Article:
According to the group, the bill , when passed into law, would erode fundamental human rights, as enshrined in the 1992 Constitution, and send Ghana to the dark ages of lawlessness and intolerance.
The group, made up of 18 members, has already submitted a 30-page memorandum to Parliament, detailing what it described as the unconstitutionality of the bill.
At a press conference in Accra last Monday, the group said its advocacy was not about whether lesbianism or gayism was right or wrong but rather it was worried about the blatant violations of human rights, as contained in the bill.
“The bill violates virtually all the key fundamental freedoms guaranteed under the Constitution, namely, the right to freedom of speech and expression, the right to assemble, freedom of association and the right to organise; the right to freedom from discrimination and the right to human dignity,” it said.
It has, therefore, called on Parliament to reject the bill, adding that “it has no place in our constitutional democratic Republic”.
Members of the opposing group include renowned lawyer Mr Akoto Ampaw; author, scholar and former Director of the UN Economic Commission for Africa, Prof. Emerita Takyiwaa Manuh; a communication and media expert, Prof. Kwame Karikari; the Dean of the University of Ghana (Legon) School of Law, Prof. Raymond Atuguba, and the Dean of the University of Ghana School of Information and Communication Studies, Prof. Audrey Gadzekpo.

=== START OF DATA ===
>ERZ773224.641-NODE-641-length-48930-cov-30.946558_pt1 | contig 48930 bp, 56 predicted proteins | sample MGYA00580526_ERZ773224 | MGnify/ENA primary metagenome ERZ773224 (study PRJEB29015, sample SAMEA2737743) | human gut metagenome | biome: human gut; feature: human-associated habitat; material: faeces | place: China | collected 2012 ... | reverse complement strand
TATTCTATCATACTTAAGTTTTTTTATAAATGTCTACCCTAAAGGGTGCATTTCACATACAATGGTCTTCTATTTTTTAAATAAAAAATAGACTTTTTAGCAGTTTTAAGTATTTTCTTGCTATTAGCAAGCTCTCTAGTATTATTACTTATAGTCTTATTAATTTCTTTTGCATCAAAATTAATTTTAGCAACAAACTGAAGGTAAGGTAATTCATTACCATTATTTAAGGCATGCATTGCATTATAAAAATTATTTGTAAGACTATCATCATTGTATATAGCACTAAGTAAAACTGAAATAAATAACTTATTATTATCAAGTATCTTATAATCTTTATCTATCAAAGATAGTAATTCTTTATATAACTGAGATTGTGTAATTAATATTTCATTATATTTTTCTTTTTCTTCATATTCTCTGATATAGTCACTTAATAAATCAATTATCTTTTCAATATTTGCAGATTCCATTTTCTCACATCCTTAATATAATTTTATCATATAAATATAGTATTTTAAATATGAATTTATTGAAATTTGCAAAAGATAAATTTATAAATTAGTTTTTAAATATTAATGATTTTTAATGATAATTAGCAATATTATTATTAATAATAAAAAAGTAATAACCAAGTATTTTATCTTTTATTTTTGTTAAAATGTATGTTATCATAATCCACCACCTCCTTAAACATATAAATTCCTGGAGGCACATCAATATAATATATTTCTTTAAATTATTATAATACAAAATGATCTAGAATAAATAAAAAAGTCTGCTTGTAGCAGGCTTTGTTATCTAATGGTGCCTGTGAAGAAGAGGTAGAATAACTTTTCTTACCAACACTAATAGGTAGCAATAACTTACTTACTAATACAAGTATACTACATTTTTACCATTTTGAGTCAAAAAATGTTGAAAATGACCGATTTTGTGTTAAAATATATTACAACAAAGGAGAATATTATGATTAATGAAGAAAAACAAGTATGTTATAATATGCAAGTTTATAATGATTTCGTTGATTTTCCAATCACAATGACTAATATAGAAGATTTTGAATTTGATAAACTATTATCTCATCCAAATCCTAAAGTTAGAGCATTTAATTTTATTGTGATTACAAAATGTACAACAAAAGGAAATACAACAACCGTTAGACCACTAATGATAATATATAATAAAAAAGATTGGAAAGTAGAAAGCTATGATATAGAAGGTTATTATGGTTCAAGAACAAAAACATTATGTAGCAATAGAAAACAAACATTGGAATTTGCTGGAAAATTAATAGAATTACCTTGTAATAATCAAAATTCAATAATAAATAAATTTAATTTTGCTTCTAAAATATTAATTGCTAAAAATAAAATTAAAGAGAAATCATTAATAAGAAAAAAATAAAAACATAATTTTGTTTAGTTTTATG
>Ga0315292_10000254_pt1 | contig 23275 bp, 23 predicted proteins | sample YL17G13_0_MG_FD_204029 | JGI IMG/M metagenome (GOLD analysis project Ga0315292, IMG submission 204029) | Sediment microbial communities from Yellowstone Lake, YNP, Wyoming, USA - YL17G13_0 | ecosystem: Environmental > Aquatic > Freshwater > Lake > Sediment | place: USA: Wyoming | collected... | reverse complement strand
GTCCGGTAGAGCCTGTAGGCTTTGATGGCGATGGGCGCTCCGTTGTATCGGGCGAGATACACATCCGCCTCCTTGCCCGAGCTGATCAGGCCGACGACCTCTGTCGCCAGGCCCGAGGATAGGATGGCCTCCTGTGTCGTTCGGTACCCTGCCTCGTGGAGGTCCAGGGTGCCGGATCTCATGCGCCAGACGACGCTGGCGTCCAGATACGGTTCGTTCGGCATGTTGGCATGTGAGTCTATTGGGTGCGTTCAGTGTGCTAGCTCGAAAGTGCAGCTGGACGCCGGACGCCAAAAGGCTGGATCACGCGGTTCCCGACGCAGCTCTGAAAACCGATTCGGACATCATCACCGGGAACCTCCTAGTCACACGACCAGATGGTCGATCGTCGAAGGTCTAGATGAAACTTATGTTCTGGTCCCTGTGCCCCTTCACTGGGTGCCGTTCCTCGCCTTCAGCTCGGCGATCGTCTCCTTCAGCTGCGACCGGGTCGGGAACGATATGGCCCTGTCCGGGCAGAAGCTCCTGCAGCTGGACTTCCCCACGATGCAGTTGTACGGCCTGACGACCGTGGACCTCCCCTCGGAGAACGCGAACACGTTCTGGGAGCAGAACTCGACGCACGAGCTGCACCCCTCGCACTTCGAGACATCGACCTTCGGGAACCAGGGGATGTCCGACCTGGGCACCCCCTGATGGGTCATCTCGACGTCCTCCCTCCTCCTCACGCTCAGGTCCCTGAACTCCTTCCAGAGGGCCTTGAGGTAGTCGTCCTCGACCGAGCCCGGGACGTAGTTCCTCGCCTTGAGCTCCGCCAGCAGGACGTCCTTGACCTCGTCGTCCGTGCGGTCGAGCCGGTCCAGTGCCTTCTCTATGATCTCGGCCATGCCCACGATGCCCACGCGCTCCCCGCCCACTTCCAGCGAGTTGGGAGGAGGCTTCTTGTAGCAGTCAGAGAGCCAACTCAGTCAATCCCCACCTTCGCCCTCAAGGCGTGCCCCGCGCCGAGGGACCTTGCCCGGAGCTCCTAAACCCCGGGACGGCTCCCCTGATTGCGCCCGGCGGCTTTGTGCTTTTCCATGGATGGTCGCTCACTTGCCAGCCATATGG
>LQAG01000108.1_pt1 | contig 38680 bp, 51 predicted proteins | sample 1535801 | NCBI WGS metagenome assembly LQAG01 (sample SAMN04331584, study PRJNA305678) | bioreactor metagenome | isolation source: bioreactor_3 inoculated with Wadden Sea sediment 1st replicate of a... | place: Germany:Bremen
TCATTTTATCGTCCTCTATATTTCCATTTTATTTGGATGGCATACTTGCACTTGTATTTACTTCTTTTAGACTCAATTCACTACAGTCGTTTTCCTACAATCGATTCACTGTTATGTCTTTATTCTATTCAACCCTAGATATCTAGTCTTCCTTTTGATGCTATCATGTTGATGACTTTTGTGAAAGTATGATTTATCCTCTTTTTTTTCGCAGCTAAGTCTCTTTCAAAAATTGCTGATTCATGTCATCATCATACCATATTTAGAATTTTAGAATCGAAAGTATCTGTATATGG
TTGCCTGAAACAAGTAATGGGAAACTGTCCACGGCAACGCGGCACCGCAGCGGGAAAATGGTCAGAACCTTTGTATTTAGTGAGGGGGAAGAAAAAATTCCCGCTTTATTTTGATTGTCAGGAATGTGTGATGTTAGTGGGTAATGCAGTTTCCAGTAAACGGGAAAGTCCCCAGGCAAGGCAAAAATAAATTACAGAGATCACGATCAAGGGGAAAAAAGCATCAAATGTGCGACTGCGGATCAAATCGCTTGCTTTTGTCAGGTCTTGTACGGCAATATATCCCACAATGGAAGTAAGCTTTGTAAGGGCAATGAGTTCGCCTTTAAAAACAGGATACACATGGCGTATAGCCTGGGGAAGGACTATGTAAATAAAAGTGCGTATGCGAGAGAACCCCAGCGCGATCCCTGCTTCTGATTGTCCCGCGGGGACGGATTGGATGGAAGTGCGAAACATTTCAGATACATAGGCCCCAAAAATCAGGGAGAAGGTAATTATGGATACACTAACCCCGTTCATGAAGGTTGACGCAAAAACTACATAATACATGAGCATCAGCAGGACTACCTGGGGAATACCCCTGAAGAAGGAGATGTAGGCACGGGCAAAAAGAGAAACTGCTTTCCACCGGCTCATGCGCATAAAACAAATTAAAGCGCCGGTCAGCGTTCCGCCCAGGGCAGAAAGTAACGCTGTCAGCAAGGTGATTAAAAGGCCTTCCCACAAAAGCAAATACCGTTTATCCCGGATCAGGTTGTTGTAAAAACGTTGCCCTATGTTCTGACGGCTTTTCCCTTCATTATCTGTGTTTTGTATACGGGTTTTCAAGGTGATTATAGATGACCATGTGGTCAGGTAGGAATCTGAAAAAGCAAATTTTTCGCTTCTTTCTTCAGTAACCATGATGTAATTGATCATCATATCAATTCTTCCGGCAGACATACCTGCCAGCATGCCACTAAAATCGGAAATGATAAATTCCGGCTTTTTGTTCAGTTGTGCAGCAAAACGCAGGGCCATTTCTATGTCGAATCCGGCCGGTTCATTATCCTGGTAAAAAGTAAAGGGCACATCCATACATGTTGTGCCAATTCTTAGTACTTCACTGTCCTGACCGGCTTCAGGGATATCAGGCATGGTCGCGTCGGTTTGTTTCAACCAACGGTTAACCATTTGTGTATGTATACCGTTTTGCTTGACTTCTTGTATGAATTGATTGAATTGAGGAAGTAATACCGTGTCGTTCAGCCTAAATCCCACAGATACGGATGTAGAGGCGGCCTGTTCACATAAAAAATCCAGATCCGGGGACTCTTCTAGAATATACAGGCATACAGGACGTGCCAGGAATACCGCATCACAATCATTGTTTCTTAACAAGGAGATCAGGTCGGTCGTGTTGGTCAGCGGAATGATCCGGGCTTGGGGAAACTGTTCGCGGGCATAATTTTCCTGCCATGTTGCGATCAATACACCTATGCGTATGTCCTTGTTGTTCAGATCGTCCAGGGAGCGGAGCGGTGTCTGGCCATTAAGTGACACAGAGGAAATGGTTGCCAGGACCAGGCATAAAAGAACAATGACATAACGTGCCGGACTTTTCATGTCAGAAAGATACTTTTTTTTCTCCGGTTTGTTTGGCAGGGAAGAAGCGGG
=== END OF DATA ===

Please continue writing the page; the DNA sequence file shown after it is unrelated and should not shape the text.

The Director of the Institute of African Studies, University of Ghana, Professor Dzodzi Tsikata; the Executive Director of the Ghana Centre for Democratic Development (CDD-Ghana), Professor H. Kwasi Prempeh, and a former Executive Director of CDD-Ghana, Prof. Kofi Gyimah-Boadi, are also members of the group.
Others are Dr Rose Mensah-Kutin, Dr Yao Graham, Mr Kwasi Adu Amankwah, Dr Kojo Asante, Mr Kingsley Ofei-Nkansah, Mr Akunu Dake, Mr Tetteh Hormeku-Ajie, Dr Charles Wereko-Brobby, Dr Joseph Asunka and Nana Ama Agyemang Asante.
The LGBTQI+ Bill
The bill, which was laid on August 3, 2021, will criminalise the activities of lesbians, gays, bisexuals, transgender, queer and intersex (LGBTQI), as well as individuals and organisations that advocate or promote the act in the country.